One of the biggest struggles we have with our entrepreneur clients is that they have lousy financial statements. Many times it’s from lack of caring and know-how, but sometimes it’s done intentionally.
How does a professional advisor, such as a banker, lawyer, accountant, or business broker advise their client when the business financials consist of a check book and a box of receipts? Or the situation where the business owner has one cash register that isn’t connected to the accounting system (because that one is for unrecorded cash), or the owner runs all personal shopping through the business, or takes a family of 15 on a European vacation on the business, or doesn’t use an accountant or bookkeeper at all? The company’s tax return doesn’t resemble (in the slightest) the profit and loss statements and balance sheets. The examples of poor record keeping and tax dodges that we see go on and on.
Let’s focus on the value of the business based on quality of financial statements for this blog. As mentioned above, advisors are hard pressed to advise a client that has poor financials. We need to see revenue and margin trends, the relevant expenses, cash flow, sales by customer, liquidity, and much more. We need to know the true picture to know how the business compares to similar businesses in the industry, to recognize trouble spots, to find opportunities, to budget, and to plan an eventual exit.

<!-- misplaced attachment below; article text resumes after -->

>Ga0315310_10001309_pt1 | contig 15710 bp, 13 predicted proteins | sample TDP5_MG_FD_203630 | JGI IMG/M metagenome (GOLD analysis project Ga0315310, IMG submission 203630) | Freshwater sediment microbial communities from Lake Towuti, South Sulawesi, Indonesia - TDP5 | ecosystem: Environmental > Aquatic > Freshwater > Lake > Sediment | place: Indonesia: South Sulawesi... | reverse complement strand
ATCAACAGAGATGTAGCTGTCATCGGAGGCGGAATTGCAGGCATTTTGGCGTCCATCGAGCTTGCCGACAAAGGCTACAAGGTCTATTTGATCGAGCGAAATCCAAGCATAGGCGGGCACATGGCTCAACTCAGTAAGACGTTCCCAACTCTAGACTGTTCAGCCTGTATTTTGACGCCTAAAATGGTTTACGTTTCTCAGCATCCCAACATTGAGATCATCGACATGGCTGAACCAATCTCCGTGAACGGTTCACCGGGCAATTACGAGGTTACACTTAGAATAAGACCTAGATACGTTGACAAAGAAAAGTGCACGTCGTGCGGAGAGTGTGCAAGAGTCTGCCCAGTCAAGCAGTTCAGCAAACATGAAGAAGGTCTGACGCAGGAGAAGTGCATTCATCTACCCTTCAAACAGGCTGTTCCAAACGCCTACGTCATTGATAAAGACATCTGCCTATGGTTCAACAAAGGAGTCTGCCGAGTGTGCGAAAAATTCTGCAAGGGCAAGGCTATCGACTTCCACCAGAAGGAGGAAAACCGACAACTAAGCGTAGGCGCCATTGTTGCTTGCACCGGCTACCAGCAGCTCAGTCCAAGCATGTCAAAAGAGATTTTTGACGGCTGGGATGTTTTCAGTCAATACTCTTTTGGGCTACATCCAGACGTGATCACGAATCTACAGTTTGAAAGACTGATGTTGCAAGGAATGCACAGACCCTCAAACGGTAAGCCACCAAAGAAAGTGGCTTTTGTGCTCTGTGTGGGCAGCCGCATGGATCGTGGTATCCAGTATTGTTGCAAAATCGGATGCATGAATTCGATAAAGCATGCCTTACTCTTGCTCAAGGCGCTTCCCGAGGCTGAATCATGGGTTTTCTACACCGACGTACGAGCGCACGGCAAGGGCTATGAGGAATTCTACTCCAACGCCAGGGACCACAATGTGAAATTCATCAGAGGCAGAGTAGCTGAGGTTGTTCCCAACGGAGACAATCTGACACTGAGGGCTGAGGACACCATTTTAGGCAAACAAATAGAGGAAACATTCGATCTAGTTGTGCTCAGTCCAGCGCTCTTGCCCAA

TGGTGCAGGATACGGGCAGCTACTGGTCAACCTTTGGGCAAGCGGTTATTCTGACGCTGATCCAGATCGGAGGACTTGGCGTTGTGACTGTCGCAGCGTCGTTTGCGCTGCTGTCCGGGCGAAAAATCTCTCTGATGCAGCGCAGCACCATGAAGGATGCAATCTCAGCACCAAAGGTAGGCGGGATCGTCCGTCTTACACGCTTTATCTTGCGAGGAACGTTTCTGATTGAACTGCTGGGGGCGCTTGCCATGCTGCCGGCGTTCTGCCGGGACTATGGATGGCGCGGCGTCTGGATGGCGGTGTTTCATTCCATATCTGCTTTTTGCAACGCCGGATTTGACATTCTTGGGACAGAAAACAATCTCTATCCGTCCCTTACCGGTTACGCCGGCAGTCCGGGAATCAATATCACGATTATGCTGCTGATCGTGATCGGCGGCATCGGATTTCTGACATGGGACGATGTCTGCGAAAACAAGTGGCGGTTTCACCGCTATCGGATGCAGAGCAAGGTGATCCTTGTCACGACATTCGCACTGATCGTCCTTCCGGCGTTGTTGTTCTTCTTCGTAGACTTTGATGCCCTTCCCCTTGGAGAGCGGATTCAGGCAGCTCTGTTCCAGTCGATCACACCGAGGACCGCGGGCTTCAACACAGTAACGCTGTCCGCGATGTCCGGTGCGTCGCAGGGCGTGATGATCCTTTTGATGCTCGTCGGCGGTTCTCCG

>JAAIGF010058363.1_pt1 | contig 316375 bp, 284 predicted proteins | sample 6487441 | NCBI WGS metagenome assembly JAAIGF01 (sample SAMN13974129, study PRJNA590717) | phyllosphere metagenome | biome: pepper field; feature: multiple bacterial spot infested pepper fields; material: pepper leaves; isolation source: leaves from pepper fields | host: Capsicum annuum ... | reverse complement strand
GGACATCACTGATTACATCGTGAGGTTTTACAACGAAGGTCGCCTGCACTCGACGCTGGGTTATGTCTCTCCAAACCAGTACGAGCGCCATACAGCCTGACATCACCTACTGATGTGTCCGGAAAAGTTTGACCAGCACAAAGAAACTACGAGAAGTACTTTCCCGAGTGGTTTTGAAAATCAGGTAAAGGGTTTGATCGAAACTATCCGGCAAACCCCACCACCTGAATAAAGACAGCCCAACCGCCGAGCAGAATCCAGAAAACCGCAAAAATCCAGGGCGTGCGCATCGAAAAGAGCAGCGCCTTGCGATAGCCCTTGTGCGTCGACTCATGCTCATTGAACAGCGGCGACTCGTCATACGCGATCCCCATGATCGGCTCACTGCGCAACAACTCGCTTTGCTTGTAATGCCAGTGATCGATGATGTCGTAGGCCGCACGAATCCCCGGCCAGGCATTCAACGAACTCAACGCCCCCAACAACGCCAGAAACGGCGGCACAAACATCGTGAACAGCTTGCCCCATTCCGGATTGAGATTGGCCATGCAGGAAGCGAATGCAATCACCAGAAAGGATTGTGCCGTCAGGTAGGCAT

The Exit: When a business is entertaining a potential buyer, will the buyer see a true picture of the business immediately or will they have to dig for the truth? The more they have to dig, the less trust they will have in the management (and the value of the business just went down). Will the buyer see a concerted effort to avoid paying taxes? What else might the seller be hiding? Can the buyer trust the seller (and the value of the business just went down)?
In most situations the buyer needs a bank to fund an acquisition. Banks don’t trust anything other than the tax return (and for good reason). You can see where this is going, can’t you? The bank doesn’t like the financials because they don’t match the tax returns, the tax returns don’t show enough cash flow so they tell the buyer that he is paying too much for the business (and the value of the business just got reduced again!).
Having accurate financial statements is not difficult, but it does take some focus and action. If you need help with getting your books in order, Apex Business Advisors can direct you to a local professional. It’s ok to ask for help!